Monday, January 19, 2015

Outrunning Guilt; 4 Sober Years

Our action or inaction can set in motion a cascade of negative internal feelings; one of which is guilt.
In my experience, guilt is a currency used to pay for our transgressions and time determines when the debt is paid in full.

We feel guilty for as long as we are meant to in order to pay off the debt of our choices. The length of time we feel guilty is a measure of how significant the breech is. A slight misstep produces short lived guilt and the debt is paid but a trip and fall event will see guilty thoughts and feelings linger longer before the books are balanced.

There are different perspectives on guilt and its inherent value to a person . There is the position of denial where people will say no purpose is served in their lives' by feeling guilty and that they never experience it. Others say guilt is a negative emotion that is poisonous to our souls and that their actions are influenced by avoiding its onset. Guilt is described by others as a positive entity allowing them to learn from their mistakes. Like anything else in life, history, experience and perspective create the foundation of our beliefs and thus we all see things uniquely, including guilt and its affect on our conscience.

Four years ago I asked the hands of time to put me on a payment plan that would lift my
2011-first half marathon
conscience out of the red and into the black. I was tired of feeling guilty about the residue of my alcohol dependence. I was tired of only feeling good when I was drunk. I was tired of apologizing to my husband and friends for things I said and did while I was wasted. I no longer wanted to live an overweight and uninspired life. I was done smothering my emotions with wine and beer or whatever else was available when I needed it. I wanted to get sober, pay off my debt and live happily ever after.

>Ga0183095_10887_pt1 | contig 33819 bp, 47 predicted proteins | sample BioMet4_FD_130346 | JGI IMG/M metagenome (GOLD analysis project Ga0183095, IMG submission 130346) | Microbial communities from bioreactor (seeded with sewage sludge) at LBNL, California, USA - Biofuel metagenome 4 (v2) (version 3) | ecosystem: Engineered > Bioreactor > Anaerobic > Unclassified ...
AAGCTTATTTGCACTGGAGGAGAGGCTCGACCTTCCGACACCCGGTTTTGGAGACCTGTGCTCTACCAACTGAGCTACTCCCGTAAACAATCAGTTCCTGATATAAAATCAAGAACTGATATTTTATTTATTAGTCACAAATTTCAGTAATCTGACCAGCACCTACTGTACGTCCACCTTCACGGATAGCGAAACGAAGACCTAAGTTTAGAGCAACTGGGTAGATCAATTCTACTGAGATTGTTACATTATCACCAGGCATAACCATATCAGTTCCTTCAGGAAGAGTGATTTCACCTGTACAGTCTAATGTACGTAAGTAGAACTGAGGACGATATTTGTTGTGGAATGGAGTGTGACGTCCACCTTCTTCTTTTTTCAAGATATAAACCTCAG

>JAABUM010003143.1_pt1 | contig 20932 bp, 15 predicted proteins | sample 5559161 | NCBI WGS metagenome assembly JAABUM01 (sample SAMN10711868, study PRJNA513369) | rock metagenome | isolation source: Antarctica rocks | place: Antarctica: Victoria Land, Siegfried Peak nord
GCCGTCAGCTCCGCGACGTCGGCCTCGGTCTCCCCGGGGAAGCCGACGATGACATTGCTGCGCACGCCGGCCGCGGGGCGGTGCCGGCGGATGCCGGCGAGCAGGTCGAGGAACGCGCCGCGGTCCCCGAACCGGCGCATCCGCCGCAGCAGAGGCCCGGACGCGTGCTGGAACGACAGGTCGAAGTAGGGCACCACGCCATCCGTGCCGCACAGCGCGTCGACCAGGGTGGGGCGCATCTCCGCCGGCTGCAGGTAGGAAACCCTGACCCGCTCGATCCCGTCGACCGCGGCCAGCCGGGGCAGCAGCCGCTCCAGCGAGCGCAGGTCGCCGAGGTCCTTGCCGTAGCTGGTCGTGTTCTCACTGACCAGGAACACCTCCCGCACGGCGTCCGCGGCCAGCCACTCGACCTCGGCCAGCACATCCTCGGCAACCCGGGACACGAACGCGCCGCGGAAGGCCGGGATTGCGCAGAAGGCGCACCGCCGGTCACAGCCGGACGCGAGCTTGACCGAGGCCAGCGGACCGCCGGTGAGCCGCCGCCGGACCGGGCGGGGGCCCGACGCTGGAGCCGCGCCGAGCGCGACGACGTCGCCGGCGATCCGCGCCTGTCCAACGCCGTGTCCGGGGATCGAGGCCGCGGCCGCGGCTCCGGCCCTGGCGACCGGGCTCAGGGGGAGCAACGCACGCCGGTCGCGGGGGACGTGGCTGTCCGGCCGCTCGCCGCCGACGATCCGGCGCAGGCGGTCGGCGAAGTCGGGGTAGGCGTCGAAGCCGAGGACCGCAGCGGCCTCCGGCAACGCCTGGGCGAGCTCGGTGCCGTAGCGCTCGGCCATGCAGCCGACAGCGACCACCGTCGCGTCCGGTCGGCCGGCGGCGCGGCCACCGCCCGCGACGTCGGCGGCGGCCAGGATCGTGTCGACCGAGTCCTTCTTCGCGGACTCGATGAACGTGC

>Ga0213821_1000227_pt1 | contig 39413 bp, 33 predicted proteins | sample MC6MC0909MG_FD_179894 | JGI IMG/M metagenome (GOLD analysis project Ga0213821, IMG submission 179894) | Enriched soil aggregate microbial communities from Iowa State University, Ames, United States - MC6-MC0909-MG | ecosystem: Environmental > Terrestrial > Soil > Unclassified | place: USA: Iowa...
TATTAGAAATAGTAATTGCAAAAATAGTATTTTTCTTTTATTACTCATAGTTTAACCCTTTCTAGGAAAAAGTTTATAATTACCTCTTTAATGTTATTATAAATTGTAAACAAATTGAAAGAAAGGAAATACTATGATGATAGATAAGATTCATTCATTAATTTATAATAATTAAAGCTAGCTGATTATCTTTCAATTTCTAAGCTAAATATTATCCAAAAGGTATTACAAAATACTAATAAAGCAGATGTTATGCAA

If you have been following along you will remember that I was a (sort of) functioning wife and mother with a full time job. If you are new to my story, start here. I was holding it together and most people would never have seen a problem. That didn't mean there wasn't one. When I finally admitted that there was a problem that needed attention, the guilt got really big and gave rise to shame. The first year and a half that I was sober, only a handful of people knew about my addiction to alcohol and commitment to sobriety. The shame was so great that I didn't want anyone outside my innermost circle to know. People have a way of throwing stones and judging that which they have no idea about and I didn't want to be the source of their gossip.

I needed to keep things quiet until I felt resilient enough to not give a damn about what anyone thought about me. The healthier I got the stronger I became and with strength comes the ability to hold your chin up and say this is me, take it or leave it. As my weak spots became less vulnerable, I was able to be transparent about my addiction and sobriety. This transparency let light shine in and that light outshone the shame and dissolved it. The guilt remained.

2011-suffering the pain of 10k and the debt of guilt
Running has helped to keep me focused on sobriety by giving me something else to obsess about and somewhere to channel my emotions and guilt. When I feel bad I take it out on a hard run. When I feel good I get high from the road and the kilometers under my feet. Adrenaline and dopamine are my 'drugs' of choice and they come without a bill of guilt. By now, I have worked out much of my guilt related to drinking and have forgiven myself for being so in love with Alexander Keith. I know that I am physically and psychologically wired for addiction. I know it as sure as I know my name. I know that despite finally feeling atoned for the debt of my transgressions, I have an illness like any other and that is not my fault or my debt to pay. I didn't choose it, but I can manage it; which is a perspective that has been earned through tears and sweat.

Finishing 2014 with a 5k PB at home in Orillia
This transformation in mind, body and spirit has been brought about by thousands of kilometers and dozens of running shoes. I have learned about myself and what I am capable of. I have accepted myself. I have forgiven myself. I am acutely aware that like any other disease in remission, there is the risk of re occurrence. One drink is all it would take to re-open an account at the guilt bank. So no matter how strong and resilient I become, I am forever fragile, in a sense. For now, my time is my own and is not indebted to guilt. The ledger is balanced and so am I.

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